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SC Says Will Examine Correctness of Its 2013 Verdict on Gay Sex: Here Are 10 Developments So Far

The Supreme Court on April 23 sought Centre's stand on hotelier Suri’s plea for striking down Section 377 but the Centre sought postponement of the proceedings, which the court rejected.

News18.com

Updated:July 10, 2018, 1:35 PM IST
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New Delhi: As the Supreme Court commences a landmark hearing on homosexuality, several LGBTQ activists anxiously wait for the apex court’s decision, which had earlier upheld the validity of Section 377 of the IPC.

Commenting on the tricky wording of the law, Yashwinder Singh, Project Manager at Humsafar Trust, one of the oldest LGBTQ advocacy forums in India, said that though Section 377 does not directly discriminate against the LGBTQ community by name, it creates an atmosphere of shame and lack of dignity for the community.

This atmosphere leads to homophobic discrimination, which not only ‘hurts’ the LGBTQ community but also the market and economy of the country they are in. “India loses between 0.1-1.7 percent of its GDP because LGBTQ members are not given equal job opportunities or equal pay, hotelier Keshav Suri told News18.

While the debate over the IPC section, which makes 'unnatural offences' punishable, continues, we bring you the 10 developments on scrapping of gay law in India.

1. In 2009, the Delhi high court had de-criminalised gay sex, ruling that a ban on a consensual sexual relationship between gay men is a violation of fundamental rights. Thus, legalising homosexual acts between consenting adults.

2. However, the Supreme Court reversed the High Court order in December 2013, and said that those indulging in gay sex will be prosecuted and sentenced under Section 377.

3. Placing the ball in the Parliament’s court, the Supreme Court then said that it is for the lawmakers to consider “the desirability and propriety of deleting Section 377 from the statute book or amend it”.

4. While speaking at an event in Delhi in 2015, Union minister Jaitley said that the Supreme Court had “conservative view” on gay law. “When you have millions of people involved in this (gay sex) you can’t nudge them off. The view taken by the court would have been relevant about 50 years ago. Jurisprudence world over is evolving, I think the judgment was not correct and, probably at some stage, they may have to reconsider,” he said.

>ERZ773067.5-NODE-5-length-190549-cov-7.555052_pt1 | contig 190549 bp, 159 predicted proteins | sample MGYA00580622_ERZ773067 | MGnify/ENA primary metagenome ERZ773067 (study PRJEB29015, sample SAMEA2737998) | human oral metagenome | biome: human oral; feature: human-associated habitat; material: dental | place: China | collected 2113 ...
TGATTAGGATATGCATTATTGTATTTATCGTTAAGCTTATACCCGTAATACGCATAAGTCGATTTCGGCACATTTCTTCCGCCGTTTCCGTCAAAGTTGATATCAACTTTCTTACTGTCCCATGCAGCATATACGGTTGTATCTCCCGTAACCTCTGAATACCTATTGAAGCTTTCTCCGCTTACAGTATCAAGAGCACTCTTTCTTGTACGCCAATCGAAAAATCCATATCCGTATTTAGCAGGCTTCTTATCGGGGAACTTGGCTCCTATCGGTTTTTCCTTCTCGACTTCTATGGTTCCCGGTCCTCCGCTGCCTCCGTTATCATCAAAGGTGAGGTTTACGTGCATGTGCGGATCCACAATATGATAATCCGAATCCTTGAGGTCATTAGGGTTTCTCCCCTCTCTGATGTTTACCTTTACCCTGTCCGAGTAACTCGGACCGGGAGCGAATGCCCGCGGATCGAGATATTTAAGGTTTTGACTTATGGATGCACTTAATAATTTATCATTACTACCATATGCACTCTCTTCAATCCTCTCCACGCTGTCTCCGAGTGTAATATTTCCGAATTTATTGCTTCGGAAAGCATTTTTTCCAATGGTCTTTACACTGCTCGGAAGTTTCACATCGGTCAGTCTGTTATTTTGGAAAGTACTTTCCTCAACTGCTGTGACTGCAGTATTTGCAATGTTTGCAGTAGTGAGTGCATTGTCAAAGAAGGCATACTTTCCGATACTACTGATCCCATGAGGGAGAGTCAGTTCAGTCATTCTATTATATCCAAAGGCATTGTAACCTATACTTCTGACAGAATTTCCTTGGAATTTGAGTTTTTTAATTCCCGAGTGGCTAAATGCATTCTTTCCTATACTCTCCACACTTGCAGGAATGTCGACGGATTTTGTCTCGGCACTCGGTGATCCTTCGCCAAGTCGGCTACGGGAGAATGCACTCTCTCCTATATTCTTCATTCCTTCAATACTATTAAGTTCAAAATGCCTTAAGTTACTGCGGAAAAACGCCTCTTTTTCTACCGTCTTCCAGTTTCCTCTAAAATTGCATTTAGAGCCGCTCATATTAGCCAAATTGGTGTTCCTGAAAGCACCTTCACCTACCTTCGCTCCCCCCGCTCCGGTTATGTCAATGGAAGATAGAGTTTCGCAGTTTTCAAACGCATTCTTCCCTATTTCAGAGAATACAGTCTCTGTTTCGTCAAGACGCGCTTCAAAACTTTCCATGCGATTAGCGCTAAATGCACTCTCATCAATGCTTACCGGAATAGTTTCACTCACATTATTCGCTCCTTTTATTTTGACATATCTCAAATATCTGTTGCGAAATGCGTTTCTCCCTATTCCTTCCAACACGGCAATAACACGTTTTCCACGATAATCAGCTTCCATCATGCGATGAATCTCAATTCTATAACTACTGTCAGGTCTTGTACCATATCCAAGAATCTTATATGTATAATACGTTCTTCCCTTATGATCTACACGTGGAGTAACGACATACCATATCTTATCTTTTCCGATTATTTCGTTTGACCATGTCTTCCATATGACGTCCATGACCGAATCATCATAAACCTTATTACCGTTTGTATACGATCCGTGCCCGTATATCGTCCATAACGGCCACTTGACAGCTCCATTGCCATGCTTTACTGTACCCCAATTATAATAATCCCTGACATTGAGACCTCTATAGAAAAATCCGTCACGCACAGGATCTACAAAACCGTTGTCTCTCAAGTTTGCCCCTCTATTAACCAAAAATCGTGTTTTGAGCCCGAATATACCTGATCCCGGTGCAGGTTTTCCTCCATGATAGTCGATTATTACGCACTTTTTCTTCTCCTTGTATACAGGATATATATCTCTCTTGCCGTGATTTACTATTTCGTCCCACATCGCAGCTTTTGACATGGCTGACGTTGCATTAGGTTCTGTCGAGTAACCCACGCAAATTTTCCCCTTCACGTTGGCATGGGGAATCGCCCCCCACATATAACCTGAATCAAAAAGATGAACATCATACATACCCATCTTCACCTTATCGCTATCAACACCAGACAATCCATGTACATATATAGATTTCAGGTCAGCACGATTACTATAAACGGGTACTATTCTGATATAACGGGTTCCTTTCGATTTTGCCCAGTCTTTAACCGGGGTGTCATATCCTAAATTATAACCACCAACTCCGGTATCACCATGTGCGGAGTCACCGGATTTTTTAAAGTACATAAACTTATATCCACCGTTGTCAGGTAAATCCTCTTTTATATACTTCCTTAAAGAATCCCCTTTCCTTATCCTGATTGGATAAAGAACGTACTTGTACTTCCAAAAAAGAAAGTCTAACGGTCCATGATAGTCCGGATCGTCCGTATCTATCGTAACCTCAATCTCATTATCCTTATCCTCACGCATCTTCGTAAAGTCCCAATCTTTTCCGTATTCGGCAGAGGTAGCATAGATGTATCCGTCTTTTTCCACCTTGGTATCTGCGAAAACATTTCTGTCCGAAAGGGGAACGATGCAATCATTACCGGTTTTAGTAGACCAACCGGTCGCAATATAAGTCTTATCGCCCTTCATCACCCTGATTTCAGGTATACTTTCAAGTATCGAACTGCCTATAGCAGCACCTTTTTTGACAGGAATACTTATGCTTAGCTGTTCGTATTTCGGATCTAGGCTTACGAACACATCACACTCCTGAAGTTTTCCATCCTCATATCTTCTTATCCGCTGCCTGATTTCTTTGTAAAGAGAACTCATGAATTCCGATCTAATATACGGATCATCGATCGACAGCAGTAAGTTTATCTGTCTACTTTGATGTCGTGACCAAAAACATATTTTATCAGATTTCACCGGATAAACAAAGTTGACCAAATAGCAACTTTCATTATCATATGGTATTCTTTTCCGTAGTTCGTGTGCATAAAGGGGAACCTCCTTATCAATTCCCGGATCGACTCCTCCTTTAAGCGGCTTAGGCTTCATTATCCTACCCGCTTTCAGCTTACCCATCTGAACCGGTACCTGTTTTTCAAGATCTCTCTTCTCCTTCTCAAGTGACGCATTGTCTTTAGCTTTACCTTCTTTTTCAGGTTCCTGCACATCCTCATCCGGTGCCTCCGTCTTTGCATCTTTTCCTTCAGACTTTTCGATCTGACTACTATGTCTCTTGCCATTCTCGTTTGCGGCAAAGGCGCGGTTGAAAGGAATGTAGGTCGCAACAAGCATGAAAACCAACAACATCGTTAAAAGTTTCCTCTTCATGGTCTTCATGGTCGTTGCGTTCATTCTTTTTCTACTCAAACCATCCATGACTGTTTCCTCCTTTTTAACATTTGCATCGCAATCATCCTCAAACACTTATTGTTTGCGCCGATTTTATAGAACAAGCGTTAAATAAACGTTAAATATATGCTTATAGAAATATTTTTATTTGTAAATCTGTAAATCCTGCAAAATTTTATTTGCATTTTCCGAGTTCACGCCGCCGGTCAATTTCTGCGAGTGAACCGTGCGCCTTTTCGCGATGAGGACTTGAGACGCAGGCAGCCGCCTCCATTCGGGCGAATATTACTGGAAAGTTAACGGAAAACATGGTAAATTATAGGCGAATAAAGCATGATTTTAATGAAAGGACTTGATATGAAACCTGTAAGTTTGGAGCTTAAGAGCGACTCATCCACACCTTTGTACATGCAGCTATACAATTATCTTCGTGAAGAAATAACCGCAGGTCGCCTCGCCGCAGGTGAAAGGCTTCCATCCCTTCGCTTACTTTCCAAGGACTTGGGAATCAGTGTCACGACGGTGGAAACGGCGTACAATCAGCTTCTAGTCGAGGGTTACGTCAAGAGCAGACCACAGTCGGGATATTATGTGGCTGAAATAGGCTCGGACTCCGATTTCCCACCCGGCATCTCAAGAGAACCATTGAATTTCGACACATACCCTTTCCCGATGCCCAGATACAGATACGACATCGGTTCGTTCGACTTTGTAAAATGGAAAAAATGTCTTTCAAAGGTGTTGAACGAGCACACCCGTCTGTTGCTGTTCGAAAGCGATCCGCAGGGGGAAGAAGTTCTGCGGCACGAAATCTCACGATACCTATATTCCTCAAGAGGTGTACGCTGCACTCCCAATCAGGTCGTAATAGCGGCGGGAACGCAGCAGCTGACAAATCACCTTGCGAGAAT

5. Last year in August, a nine-judge constitution bench, while dealing with right to privacy had said that relationship and lifestyle were the individual’s choices. “It is an individual’s choice as to who enters his house, how he lives and in what relationship. The privacy of the home must protect the family, marriage, procreation and sexual orientation which are all important aspects of dignity,” Justice Sanjay Kishan Kaul said.

Section 377

6. In January this year, a bench of the Supreme Court, headed by Chief Justice of India Dipak Misra, referred the matter to a larger bench, saying social morality changes from age to age and “what is natural to one may not be natural to the other”.

7. “A section of people or individuals who exercise their choice should never remain in a state of fear. Choice can’t be allowed to cross boundaries of law but confines of law can’t trample or curtail the inherent right embedded in an individual under Article 21 of Constitution,” the bench had observed.

8. The Bench, which also included Justices A M Khanwilkar and D Y Chandrachud, referred to a five-judge Constitution Bench a petition filed against the apex court’s 2013 verdict by Navtej Singh Johar, a Sangeet Natak Akademi Award-winning Bharatnatyam dancer, and three others seeking a declaration that Section 377 of the IPC is unconstitutional to the extent that it provides prosecution of adults for indulging in consensual gay sex.

9. The top court had dealt with two separate pleas filed by LGBT rights activists Arif Jafar, Ashok Row Kavi and others including Mumbai-based NGO 'Humsafar Trust' which fights for LGBT rights. The apex court has similar pleas filed by celebrities like dancer N S Johar, chef Ritu Dalmia and hoteliers Aman Nath and Keshav Suri challenging the validity of section 377 criminalising the consensual gay sex.

10. The Supreme Court on April 23 sought Centre's stand on hotelier Suri’s plea for striking down Section 377 but the Centre sought postponement of the proceedings, which the court rejected.

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| Edited by: Sumedha Kirti
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